‘High speed’ Internet that isn’t getting any faster
IS THE government doing a good enough job getting Internet access to the people?
Until recently, the government’s own assessment was no — things could be better for many Americans fed up with slow service, high prices or a lack of competition. But a looming change in the way officials define Internet service may soon prompt the Federal Communications Commission to change its mind and say that, in fact, it looks like consumers are doing just fine, thank you very much.
The heart of the matter has to do with the minimum benchmark for Internet service, the subject of much political debate in recent years. Until 2015, the definition of broadband had long been left at 4Mbps. But the rise of data-hogging TV and music services, as well as the economy’s broader shift to an Internet-first footing, meant that the 4Mbps target didn’t quite cut it anymore, the FCC said in 2015.
That year, the agency revised its minimum definition of broadband to be any service that offered at least 25Mbps downloads and 3Mbps uploads. By this definition, the FCC said, 55 million Americans lacked high-speed Internet.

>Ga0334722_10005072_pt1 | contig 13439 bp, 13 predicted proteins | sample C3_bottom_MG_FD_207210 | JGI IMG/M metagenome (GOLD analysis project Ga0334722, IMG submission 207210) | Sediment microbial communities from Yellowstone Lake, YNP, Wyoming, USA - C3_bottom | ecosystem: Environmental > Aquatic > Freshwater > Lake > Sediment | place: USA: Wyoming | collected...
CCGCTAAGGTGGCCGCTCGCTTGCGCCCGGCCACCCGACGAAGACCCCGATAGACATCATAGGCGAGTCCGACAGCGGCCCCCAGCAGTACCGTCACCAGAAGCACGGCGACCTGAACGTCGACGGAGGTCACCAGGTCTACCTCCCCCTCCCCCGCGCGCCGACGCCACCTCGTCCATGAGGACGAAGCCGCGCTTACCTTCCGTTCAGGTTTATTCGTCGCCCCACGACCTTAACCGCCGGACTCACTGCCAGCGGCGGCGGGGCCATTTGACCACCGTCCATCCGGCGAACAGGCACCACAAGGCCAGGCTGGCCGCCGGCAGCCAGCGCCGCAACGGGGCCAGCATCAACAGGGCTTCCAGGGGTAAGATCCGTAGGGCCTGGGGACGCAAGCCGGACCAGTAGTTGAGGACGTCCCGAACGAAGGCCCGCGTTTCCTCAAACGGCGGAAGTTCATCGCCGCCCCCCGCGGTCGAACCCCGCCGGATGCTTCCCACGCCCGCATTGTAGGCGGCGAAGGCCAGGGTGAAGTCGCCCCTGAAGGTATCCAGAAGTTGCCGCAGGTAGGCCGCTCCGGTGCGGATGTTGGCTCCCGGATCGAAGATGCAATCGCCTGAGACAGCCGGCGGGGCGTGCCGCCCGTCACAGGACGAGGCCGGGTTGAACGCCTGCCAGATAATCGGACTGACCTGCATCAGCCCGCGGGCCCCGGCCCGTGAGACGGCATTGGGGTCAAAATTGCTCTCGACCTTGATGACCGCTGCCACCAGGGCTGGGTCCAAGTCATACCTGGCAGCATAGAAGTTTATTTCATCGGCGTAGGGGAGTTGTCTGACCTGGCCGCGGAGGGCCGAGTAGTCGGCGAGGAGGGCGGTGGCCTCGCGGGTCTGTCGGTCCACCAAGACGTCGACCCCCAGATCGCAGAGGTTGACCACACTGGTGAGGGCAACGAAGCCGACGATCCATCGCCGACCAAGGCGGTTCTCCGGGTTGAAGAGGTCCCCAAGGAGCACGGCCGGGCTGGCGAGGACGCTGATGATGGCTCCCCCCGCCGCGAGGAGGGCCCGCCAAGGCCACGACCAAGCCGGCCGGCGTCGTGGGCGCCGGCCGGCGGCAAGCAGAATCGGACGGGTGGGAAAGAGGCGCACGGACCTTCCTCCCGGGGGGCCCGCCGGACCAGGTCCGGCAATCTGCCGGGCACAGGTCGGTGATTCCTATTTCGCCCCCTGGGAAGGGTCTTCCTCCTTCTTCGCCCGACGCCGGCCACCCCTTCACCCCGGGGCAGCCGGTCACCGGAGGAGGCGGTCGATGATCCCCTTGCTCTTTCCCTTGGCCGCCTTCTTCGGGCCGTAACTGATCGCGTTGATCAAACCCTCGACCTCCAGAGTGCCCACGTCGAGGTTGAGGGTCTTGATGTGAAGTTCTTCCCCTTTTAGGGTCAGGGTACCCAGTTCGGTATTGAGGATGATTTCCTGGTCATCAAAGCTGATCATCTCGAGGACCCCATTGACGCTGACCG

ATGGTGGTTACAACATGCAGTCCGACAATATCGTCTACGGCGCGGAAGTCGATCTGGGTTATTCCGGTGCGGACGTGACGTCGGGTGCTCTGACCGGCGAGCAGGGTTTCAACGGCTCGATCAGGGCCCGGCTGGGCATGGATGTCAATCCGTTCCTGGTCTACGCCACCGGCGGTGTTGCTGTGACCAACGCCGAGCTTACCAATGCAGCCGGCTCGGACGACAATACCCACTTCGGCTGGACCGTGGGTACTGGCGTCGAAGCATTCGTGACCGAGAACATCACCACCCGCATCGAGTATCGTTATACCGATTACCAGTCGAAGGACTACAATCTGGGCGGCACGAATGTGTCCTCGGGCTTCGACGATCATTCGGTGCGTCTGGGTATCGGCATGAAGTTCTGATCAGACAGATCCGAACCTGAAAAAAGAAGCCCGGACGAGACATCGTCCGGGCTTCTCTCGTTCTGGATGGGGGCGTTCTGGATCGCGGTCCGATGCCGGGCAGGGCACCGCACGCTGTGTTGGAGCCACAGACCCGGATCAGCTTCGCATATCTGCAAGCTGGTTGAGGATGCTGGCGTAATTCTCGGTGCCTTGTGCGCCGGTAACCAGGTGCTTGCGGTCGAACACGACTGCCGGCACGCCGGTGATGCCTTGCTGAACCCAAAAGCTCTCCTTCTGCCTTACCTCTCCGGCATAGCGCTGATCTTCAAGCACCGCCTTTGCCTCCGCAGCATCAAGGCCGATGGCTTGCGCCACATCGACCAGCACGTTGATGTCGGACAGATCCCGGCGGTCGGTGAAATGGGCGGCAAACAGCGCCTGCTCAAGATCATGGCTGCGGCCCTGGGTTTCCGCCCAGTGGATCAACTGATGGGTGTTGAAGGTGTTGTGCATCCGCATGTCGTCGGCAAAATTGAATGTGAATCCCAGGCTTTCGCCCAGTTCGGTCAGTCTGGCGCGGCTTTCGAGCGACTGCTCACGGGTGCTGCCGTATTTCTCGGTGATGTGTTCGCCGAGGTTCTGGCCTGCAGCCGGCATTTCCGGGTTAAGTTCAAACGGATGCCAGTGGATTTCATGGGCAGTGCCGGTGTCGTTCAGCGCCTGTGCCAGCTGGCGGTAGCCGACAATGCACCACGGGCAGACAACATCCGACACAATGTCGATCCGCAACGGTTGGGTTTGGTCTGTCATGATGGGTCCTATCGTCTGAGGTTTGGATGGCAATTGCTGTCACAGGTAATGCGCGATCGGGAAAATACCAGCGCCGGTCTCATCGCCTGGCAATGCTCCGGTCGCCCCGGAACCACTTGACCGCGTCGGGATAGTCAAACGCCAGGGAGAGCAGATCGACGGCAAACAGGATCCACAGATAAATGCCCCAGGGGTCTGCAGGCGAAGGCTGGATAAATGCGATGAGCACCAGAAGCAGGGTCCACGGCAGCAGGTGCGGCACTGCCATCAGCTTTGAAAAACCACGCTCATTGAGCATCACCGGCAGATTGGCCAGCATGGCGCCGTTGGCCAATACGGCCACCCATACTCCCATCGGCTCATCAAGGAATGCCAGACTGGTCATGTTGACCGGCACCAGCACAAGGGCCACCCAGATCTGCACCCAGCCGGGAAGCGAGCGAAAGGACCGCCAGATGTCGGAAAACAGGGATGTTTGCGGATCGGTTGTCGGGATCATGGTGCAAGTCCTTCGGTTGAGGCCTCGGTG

The move predictably divided people along partisan lines. By working to publish a study on broadband deployment using the 25/3 definition, the FCC was deliberately concluding that industry had failed just so that it can “regulate it back to health,” said Republican FCC commissioner Ajit Pai.
Pai is now leading the FCC as its chairman. And the agency is poised to conduct the same study again, but this time, Pai has asked if it makes sense to use a 10 Mbps down / 1 Mbps up definition and whether to include mobile Internet in the definition. In Pai’s view, continually moving the goalposts is counterproductive, and misses what he says are the main barriers preventing Internet providers from upgrading their networks more quickly.
But on Wednesday, Democratic FCC commissioner Jessica Rosenworcel said the idea of shifting to a 10/1 definition was “crazy.”
“FCC proposing to lower US #broadband standard from 25 to 10 Mbps. This is crazy. Lowering standards doesn’t solve our broadband problems,” she tweeted.
Concluding that there’s nothing to see here has myriad implications for the average consumer. While reasonable people can disagree over the merits and drawbacks of regulation, this decision could have even wider consequences — shaping how the FCC lays out its priorities, craft its policies and even allocates its funding for infrastructure projects or benefit programmes.
The minimum benchmark for Internet service has been the subject of much political debate in recent years.